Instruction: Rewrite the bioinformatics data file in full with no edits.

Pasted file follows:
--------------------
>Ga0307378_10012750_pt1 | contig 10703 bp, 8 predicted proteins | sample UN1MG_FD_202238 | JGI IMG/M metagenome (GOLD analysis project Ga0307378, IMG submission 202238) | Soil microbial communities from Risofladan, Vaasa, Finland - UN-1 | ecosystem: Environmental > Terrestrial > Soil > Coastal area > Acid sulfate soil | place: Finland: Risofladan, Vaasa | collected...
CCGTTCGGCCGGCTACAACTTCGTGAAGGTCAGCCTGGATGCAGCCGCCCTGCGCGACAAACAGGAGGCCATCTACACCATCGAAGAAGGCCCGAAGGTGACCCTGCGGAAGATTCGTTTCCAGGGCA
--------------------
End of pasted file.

>Ga0307378_10012750_pt1 | contig 10703 bp, 8 predicted proteins | sample UN1MG_FD_202238 | JGI IMG/M metagenome (GOLD analysis project Ga0307378, IMG submission 202238) | Soil microbial communities from Risofladan, Vaasa, Finland - UN-1 | ecosystem: Environmental > Terrestrial > Soil > Coastal area > Acid sulfate soil | place: Finland: Risofladan, Vaasa | collected...
CCGTTCGGCCGGCTACAACTTCGTGAAGGTCAGCCTGGATGCAGCCGCCCTGCGCGACAAACAGGAGGCCATCTACACCATCGAAGAAGGCCCGAAGGTGACCCTGCGGAAGATTCGTTTCCAGGGCA